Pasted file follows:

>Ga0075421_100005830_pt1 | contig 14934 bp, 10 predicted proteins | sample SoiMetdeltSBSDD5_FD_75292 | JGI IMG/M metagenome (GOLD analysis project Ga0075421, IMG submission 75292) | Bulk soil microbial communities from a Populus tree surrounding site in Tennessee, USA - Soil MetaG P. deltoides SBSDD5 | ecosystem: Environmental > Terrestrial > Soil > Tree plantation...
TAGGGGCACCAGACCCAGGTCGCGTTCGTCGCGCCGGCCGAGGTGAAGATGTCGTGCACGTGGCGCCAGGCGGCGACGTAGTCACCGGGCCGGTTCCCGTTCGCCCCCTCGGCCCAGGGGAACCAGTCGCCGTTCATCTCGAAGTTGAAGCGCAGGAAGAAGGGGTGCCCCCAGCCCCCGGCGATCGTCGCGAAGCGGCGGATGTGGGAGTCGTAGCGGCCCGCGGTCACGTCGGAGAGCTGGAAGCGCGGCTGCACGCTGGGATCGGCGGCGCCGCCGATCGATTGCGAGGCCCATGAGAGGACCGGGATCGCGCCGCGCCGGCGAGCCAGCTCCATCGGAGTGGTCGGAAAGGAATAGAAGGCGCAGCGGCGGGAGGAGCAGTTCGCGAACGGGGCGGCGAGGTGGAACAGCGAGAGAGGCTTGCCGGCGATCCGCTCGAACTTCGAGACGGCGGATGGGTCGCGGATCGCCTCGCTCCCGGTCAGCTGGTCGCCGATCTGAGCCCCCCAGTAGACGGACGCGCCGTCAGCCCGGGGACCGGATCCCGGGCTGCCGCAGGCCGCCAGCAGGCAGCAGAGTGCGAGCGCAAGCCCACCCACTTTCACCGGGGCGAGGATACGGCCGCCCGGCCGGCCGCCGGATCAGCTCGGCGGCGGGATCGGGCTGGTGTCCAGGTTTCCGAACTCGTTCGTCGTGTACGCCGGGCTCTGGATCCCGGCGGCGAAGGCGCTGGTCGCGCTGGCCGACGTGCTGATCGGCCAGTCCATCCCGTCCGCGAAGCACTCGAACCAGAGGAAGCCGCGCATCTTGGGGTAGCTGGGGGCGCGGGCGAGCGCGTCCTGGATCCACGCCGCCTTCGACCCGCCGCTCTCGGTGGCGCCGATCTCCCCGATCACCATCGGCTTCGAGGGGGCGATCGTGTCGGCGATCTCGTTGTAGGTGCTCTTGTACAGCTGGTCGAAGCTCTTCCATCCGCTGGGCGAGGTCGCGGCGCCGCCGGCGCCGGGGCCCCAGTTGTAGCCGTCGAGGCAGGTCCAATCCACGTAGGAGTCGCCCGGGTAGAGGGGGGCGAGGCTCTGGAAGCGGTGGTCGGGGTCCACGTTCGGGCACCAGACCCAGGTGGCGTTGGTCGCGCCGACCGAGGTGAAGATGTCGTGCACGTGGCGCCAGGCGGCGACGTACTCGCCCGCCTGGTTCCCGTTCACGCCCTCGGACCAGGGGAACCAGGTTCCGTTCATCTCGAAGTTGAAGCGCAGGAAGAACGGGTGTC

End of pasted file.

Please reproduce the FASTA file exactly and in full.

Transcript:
>Ga0075421_100005830_pt1 | contig 14934 bp, 10 predicted proteins | sample SoiMetdeltSBSDD5_FD_75292 | JGI IMG/M metagenome (GOLD analysis project Ga0075421, IMG submission 75292) | Bulk soil microbial communities from a Populus tree surrounding site in Tennessee, USA - Soil MetaG P. deltoides SBSDD5 | ecosystem: Environmental > Terrestrial > Soil > Tree plantation...
TAGGGGCACCAGACCCAGGTCGCGTTCGTCGCGCCGGCCGAGGTGAAGATGTCGTGCACGTGGCGCCAGGCGGCGACGTAGTCACCGGGCCGGTTCCCGTTCGCCCCCTCGGCCCAGGGGAACCAGTCGCCGTTCATCTCGAAGTTGAAGCGCAGGAAGAAGGGGTGCCCCCAGCCCCCGGCGATCGTCGCGAAGCGGCGGATGTGGGAGTCGTAGCGGCCCGCGGTCACGTCGGAGAGCTGGAAGCGCGGCTGCACGCTGGGATCGGCGGCGCCGCCGATCGATTGCGAGGCCCATGAGAGGACCGGGATCGCGCCGCGCCGGCGAGCCAGCTCCATCGGAGTGGTCGGAAAGGAATAGAAGGCGCAGCGGCGGGAGGAGCAGTTCGCGAACGGGGCGGCGAGGTGGAACAGCGAGAGAGGCTTGCCGGCGATCCGCTCGAACTTCGAGACGGCGGATGGGTCGCGGATCGCCTCGCTCCCGGTCAGCTGGTCGCCGATCTGAGCCCCCCAGTAGACGGACGCGCCGTCAGCCCGGGGACCGGATCCCGGGCTGCCGCAGGCCGCCAGCAGGCAGCAGAGTGCGAGCGCAAGCCCACCCACTTTCACCGGGGCGAGGATACGGCCGCCCGGCCGGCCGCCGGATCAGCTCGGCGGCGGGATCGGGCTGGTGTCCAGGTTTCCGAACTCGTTCGTCGTGTACGCCGGGCTCTGGATCCCGGCGGCGAAGGCGCTGGTCGCGCTGGCCGACGTGCTGATCGGCCAGTCCATCCCGTCCGCGAAGCACTCGAACCAGAGGAAGCCGCGCATCTTGGGGTAGCTGGGGGCGCGGGCGAGCGCGTCCTGGATCCACGCCGCCTTCGACCCGCCGCTCTCGGTGGCGCCGATCTCCCCGATCACCATCGGCTTCGAGGGGGCGATCGTGTCGGCGATCTCGTTGTAGGTGCTCTTGTACAGCTGGTCGAAGCTCTTCCATCCGCTGGGCGAGGTCGCGGCGCCGCCGGCGCCGGGGCCCCAGTTGTAGCCGTCGAGGCAGGTCCAATCCACGTAGGAGTCGCCCGGGTAGAGGGGGGCGAGGCTCTGGAAGCGGTGGTCGGGGTCCACGTTCGGGCACCAGACCCAGGTGGCGTTGGTCGCGCCGACCGAGGTGAAGATGTCGTGCACGTGGCGCCAGGCGGCGACGTACTCGCCCGCCTGGTTCCCGTTCACGCCCTCGGACCAGGGGAACCAGGTTCCGTTCATCTCGAAGTTGAAGCGCAGGAAGAACGGGTGTC